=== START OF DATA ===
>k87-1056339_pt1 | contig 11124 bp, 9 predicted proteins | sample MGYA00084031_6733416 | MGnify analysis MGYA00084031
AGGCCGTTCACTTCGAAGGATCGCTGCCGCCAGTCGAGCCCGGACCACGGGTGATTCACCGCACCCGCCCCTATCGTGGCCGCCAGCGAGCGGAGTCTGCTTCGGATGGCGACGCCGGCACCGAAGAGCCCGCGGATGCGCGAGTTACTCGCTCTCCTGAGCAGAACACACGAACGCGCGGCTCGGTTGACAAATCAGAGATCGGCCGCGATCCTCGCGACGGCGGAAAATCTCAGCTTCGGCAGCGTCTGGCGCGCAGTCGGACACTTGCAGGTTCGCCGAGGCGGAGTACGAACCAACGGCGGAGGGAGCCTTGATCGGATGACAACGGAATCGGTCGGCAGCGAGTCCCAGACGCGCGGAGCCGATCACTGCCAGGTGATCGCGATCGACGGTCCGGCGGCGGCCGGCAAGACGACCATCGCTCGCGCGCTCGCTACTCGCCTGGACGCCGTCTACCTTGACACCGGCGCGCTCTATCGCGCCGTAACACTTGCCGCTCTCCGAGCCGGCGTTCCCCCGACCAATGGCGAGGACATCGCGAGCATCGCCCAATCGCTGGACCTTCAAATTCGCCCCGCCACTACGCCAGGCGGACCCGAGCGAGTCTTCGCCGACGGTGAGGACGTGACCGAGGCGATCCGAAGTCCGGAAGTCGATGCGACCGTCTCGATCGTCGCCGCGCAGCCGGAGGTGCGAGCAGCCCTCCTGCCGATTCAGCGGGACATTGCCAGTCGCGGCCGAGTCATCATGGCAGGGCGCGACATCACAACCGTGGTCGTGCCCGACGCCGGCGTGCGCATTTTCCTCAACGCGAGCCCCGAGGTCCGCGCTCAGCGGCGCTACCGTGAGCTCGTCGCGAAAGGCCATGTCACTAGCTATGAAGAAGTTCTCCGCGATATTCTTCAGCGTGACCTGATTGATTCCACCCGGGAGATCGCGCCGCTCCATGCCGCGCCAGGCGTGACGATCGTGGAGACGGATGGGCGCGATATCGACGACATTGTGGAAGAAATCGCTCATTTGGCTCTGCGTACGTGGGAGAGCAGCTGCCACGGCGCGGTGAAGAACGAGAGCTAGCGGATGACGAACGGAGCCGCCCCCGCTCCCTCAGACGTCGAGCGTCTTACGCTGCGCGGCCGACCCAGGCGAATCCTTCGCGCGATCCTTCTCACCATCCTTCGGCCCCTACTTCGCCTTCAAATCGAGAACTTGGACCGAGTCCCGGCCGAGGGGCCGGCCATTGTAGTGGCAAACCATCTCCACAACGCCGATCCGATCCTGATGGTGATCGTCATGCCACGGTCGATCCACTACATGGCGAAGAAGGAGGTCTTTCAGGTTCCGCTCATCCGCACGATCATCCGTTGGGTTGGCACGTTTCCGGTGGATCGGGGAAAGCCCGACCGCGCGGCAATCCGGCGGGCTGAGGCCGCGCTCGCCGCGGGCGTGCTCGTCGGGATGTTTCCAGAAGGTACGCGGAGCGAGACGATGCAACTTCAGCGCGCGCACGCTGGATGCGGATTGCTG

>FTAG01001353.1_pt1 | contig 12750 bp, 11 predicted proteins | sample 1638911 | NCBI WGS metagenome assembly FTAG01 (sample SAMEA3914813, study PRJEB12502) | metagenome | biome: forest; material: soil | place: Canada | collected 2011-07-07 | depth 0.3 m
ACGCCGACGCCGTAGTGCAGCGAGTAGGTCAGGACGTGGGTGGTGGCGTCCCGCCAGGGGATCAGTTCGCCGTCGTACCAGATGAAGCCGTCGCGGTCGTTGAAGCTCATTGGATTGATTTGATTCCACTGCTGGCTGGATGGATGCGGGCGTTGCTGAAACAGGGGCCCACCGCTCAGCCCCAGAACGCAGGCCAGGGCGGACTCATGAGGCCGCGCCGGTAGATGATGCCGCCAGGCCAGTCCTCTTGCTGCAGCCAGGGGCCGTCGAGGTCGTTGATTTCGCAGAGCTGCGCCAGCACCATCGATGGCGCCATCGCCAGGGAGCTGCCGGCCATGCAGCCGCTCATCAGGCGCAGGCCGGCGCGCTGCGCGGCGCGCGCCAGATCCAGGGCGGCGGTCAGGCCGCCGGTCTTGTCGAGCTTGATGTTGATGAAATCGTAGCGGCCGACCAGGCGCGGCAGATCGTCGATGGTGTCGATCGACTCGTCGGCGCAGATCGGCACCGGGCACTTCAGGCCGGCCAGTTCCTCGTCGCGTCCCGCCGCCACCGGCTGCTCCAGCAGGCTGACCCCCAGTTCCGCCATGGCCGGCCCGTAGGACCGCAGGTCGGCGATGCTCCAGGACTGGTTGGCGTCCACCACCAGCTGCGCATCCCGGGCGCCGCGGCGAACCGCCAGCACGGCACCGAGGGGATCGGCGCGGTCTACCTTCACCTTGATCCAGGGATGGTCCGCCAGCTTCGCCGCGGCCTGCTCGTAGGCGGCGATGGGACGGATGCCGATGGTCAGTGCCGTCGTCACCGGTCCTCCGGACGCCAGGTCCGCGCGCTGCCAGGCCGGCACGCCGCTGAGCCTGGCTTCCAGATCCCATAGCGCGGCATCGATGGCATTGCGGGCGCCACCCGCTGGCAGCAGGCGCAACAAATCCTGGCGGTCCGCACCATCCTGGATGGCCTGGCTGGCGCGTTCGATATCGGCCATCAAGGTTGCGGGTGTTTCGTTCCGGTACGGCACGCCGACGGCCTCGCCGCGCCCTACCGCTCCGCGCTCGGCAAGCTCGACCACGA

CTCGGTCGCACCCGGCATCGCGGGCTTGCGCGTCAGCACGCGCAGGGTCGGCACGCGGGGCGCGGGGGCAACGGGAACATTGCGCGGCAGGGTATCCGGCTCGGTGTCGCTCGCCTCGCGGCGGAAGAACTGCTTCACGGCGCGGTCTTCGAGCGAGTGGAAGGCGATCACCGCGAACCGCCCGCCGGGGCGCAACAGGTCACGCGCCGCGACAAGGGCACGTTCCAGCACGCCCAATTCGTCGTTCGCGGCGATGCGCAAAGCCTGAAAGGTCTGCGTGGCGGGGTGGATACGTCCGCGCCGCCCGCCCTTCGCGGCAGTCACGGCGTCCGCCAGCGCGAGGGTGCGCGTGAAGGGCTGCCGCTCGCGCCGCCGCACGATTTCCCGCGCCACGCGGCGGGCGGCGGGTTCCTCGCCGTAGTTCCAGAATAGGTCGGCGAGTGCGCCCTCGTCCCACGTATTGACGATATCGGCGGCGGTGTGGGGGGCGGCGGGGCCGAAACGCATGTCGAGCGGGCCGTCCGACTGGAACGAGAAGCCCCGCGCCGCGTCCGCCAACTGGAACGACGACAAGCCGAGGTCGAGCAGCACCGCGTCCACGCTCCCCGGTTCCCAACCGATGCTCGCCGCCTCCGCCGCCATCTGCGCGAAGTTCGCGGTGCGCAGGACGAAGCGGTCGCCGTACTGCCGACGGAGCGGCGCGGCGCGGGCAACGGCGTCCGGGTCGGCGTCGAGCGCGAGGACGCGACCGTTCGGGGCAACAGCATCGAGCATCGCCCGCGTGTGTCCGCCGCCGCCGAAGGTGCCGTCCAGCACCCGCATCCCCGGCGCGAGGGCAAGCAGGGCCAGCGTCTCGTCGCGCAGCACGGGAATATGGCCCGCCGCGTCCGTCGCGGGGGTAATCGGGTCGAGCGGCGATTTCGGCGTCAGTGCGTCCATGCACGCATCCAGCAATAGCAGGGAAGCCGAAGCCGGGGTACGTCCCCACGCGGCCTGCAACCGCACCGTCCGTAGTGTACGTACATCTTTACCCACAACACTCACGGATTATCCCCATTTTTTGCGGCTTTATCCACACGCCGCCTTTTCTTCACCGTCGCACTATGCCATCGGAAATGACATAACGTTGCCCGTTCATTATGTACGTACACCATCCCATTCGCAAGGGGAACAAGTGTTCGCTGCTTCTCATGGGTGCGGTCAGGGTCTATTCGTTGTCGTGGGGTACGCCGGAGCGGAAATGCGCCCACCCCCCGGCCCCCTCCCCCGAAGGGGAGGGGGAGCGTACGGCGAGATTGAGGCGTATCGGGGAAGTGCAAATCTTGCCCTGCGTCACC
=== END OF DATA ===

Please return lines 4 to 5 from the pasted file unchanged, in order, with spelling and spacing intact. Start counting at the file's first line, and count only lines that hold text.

ACGCCGACGCCGTAGTGCAGCGAGTAGGTCAGGACGTGGGTGGTGGCGTCCCGCCAGGGGATCAGTTCGCCGTCGTACCAGATGAAGCCGTCGCGGTCGTTGAAGCTCATTGGATTGATTTGATTCCACTGCTGGCTGGATGGATGCGGGCGTTGCTGAAACAGGGGCCCACCGCTCAGCCCCAGAACGCAGGCCAGGGCGGACTCATGAGGCCGCGCCGGTAGATGATGCCGCCAGGCCAGTCCTCTTGCTGCAGCCAGGGGCCGTCGAGGTCGTTGATTTCGCAGAGCTGCGCCAGCACCATCGATGGCGCCATCGCCAGGGAGCTGCCGGCCATGCAGCCGCTCATCAGGCGCAGGCCGGCGCGCTGCGCGGCGCGCGCCAGATCCAGGGCGGCGGTCAGGCCGCCGGTCTTGTCGAGCTTGATGTTGATGAAATCGTAGCGGCCGACCAGGCGCGGCAGATCGTCGATGGTGTCGATCGACTCGTCGGCGCAGATCGGCACCGGGCACTTCAGGCCGGCCAGTTCCTCGTCGCGTCCCGCCGCCACCGGCTGCTCCAGCAGGCTGACCCCCAGTTCCGCCATGGCCGGCCCGTAGGACCGCAGGTCGGCGATGCTCCAGGACTGGTTGGCGTCCACCACCAGCTGCGCATCCCGGGCGCCGCGGCGAACCGCCAGCACGGCACCGAGGGGATCGGCGCGGTCTACCTTCACCTTGATCCAGGGATGGTCCGCCAGCTTCGCCGCGGCCTGCTCGTAGGCGGCGATGGGACGGATGCCGATGGTCAGTGCCGTCGTCACCGGTCCTCCGGACGCCAGGTCCGCGCGCTGCCAGGCCGGCACGCCGCTGAGCCTGGCTTCCAGATCCCATAGCGCGGCATCGATGGCATTGCGGGCGCCACCCGCTGGCAGCAGGCGCAACAAATCCTGGCGGTCCGCACCATCCTGGATGGCCTGGCTGGCGCGTTCGATATCGGCCATCAAGGTTGCGGGTGTTTCGTTCCGGTACGGCACGCCGACGGCCTCGCCGCGCCCTACCGCTCCGCGCTCGGCAAGCTCGACCACGA

CTCGGTCGCACCCGGCATCGCGGGCTTGCGCGTCAGCACGCGCAGGGTCGGCACGCGGGGCGCGGGGGCAACGGGAACATTGCGCGGCAGGGTATCCGGCTCGGTGTCGCTCGCCTCGCGGCGGAAGAACTGCTTCACGGCGCGGTCTTCGAGCGAGTGGAAGGCGATCACCGCGAACCGCCCGCCGGGGCGCAACAGGTCACGCGCCGCGACAAGGGCACGTTCCAGCACGCCCAATTCGTCGTTCGCGGCGATGCGCAAAGCCTGAAAGGTCTGCGTGGCGGGGTGGATACGTCCGCGCCGCCCGCCCTTCGCGGCAGTCACGGCGTCCGCCAGCGCGAGGGTGCGCGTGAAGGGCTGCCGCTCGCGCCGCCGCACGATTTCCCGCGCCACGCGGCGGGCGGCGGGTTCCTCGCCGTAGTTCCAGAATAGGTCGGCGAGTGCGCCCTCGTCCCACGTATTGACGATATCGGCGGCGGTGTGGGGGGCGGCGGGGCCGAAACGCATGTCGAGCGGGCCGTCCGACTGGAACGAGAAGCCCCGCGCCGCGTCCGCCAACTGGAACGACGACAAGCCGAGGTCGAGCAGCACCGCGTCCACGCTCCCCGGTTCCCAACCGATGCTCGCCGCCTCCGCCGCCATCTGCGCGAAGTTCGCGGTGCGCAGGACGAAGCGGTCGCCGTACTGCCGACGGAGCGGCGCGGCGCGGGCAACGGCGTCCGGGTCGGCGTCGAGCGCGAGGACGCGACCGTTCGGGGCAACAGCATCGAGCATCGCCCGCGTGTGTCCGCCGCCGCCGAAGGTGCCGTCCAGCACCCGCATCCCCGGCGCGAGGGCAAGCAGGGCCAGCGTCTCGTCGCGCAGCACGGGAATATGGCCCGCCGCGTCCGTCGCGGGGGTAATCGGGTCGAGCGGCGATTTCGGCGTCAGTGCGTCCATGCACGCATCCAGCAATAGCAGGGAAGCCGAAGCCGGGGTACGTCCCCACGCGGCCTGCAACCGCACCGTCCGTAGTGTACGTACATCTTTACCCACAACACTCACGGATTATCCCCATTTTTTGCGGCTTTATCCACACGCCGCCTTTTCTTCACCGTCGCACTATGCCATCGGAAATGACATAACGTTGCCCGTTCATTATGTACGTACACCATCCCATTCGCAAGGGGAACAAGTGTTCGCTGCTTCTCATGGGTGCGGTCAGGGTCTATTCGTTGTCGTGGGGTACGCCGGAGCGGAAATGCGCCCACCCCCCGGCCCCCTCCCCCGAAGGGGAGGGGGAGCGTACGGCGAGATTGAGGCGTATCGGGGAAGTGCAAATCTTGCCCTGCGTCACC